Galatians 4:14 Parallel Verses [⇓ See commentary ⇓]

Galatians 4:14, NIV: and even though my illness was a trial to you, you did not treat me with contempt or scorn. Instead, you welcomed me as if I were an angel of God, as if I were Christ Jesus himself.

Galatians 4:14, ESV: and though my condition was a trial to you, you did not scorn or despise me, but received me as an angel of God, as Christ Jesus.

Galatians 4:14, KJV: And my temptation which was in my flesh ye despised not, nor rejected; but received me as an angel of God, even as Christ Jesus.

Galatians 4:14, NASB: and you did not despise that which was a trial to you in my bodily condition, nor express contempt, but you received me as an angel of God, as Christ Jesus Himself.

Galatians 4:14, NLT: But even though my condition tempted you to reject me, you did not despise me or turn me away. No, you took me in and cared for me as though I were an angel from God or even Christ Jesus himself.

Galatians 4:14, CSB: You did not despise or reject me though my physical condition was a trial for you. On the contrary, you received me as an angel of God, as Christ Jesus himself.

What does Galatians 4:14 mean? [⇑ See verse text ⇑]

Paul is reminding his Galatian readers about how they came to know each other. More specifically, he is reminding them about their own kindness to him during a difficult time in his life and how they received him and the gospel of Jesus with honor. That, in turn, is part of his continuing encouragement to them: that they would rely solely on faith in Christ, and not on rituals or other works for their salvation.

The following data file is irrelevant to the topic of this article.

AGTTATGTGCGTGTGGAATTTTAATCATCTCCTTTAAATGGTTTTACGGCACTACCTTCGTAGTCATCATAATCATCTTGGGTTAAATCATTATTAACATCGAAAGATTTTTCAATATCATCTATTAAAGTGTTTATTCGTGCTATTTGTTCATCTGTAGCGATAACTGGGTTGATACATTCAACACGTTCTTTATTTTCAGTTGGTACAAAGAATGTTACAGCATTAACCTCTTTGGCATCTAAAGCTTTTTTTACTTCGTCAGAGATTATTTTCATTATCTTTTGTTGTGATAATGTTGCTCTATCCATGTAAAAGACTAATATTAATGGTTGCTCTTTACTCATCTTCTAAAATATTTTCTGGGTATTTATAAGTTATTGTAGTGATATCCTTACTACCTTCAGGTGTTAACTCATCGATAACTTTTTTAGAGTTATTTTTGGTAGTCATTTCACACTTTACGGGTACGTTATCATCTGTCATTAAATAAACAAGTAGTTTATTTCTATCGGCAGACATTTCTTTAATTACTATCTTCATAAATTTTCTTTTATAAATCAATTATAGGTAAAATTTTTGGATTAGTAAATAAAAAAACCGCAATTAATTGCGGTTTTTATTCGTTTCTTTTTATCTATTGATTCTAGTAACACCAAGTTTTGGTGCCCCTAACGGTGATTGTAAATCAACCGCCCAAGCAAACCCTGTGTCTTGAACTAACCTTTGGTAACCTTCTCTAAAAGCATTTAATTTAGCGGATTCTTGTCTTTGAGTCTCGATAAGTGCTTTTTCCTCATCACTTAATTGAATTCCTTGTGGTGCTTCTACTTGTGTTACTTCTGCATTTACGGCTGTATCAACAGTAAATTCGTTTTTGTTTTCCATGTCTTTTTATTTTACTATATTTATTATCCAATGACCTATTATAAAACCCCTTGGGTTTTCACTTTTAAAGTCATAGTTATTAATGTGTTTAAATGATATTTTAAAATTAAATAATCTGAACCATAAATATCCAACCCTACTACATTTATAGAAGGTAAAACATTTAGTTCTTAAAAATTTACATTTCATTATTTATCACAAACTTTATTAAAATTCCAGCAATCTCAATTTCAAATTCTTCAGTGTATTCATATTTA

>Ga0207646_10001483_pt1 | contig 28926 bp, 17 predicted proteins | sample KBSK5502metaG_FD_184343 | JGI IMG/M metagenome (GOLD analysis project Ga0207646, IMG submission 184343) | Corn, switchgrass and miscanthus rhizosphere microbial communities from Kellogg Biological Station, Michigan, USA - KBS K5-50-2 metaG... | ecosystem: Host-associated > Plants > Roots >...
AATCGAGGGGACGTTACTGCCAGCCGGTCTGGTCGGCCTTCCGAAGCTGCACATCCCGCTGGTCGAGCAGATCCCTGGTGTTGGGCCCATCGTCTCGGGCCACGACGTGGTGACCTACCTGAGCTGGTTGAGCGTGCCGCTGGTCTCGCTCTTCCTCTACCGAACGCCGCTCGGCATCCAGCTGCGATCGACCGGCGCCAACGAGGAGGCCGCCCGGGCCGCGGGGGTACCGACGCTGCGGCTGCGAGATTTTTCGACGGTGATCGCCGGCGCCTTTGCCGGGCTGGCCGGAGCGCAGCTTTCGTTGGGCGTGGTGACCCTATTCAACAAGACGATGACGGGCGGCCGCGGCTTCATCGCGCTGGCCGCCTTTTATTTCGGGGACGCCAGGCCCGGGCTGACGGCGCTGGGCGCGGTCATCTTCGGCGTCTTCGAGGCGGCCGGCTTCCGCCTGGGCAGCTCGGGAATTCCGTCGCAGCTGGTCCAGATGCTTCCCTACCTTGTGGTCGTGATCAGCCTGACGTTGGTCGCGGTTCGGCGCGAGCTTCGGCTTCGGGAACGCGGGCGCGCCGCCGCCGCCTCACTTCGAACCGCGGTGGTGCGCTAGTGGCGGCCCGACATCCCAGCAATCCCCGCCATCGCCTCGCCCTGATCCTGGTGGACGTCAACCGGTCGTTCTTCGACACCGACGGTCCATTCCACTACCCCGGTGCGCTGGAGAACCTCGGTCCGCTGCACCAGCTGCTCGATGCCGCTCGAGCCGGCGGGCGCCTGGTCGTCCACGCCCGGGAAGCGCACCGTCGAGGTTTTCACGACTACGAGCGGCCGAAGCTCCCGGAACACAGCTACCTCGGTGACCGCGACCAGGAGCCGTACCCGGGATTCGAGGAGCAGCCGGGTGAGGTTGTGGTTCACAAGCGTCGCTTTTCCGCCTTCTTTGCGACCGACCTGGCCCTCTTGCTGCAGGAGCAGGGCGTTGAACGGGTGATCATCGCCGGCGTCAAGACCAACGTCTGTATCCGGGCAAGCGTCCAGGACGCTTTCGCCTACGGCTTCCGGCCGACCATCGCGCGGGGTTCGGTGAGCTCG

Paul was sick when he first came to the Galatians. It may have been a flare-up of a chronic "bodily ailment" that afflicted him for much of his life. In 2 Corinthians 12, he describes having a Satan-sent, harassing "thorn in the flesh" allowed by God to keep him from becoming conceited because of all that God had revealed to him (2 Corinthians 12:7). Some scholars speculate that this "thorn" took the form of physical illness. Tradition suggests he struggled with a visual impairment.

Or, perhaps the illness Paul's refers to here was simply a disease that came and then went away. We don't know. In any case, Paul describes his condition as a trial or burden for the Galatians. Perhaps he required medical care from them or maybe it made him physically unappealing. Again, we don't know.

We do know that Paul saw this illness as something that could have made him look weak in the eyes of the Galatians. People often attempt to hide an illness because of a fear of appearing weak. In this era, it was even worse. Many people assumed illness to be the punishment of God or the gods for great wrongdoing. It marked a person as rejected by deity or guilty of great evil.

That's not how the Galatians responded to Paul, however. They did not scorn or despise him. Just the opposite, they received Paul as if he were an angel or Christ Himself. They likely did not believe he was either, but they so valued his message about faith in Jesus that they refused to allow his illness to keep them from honoring him.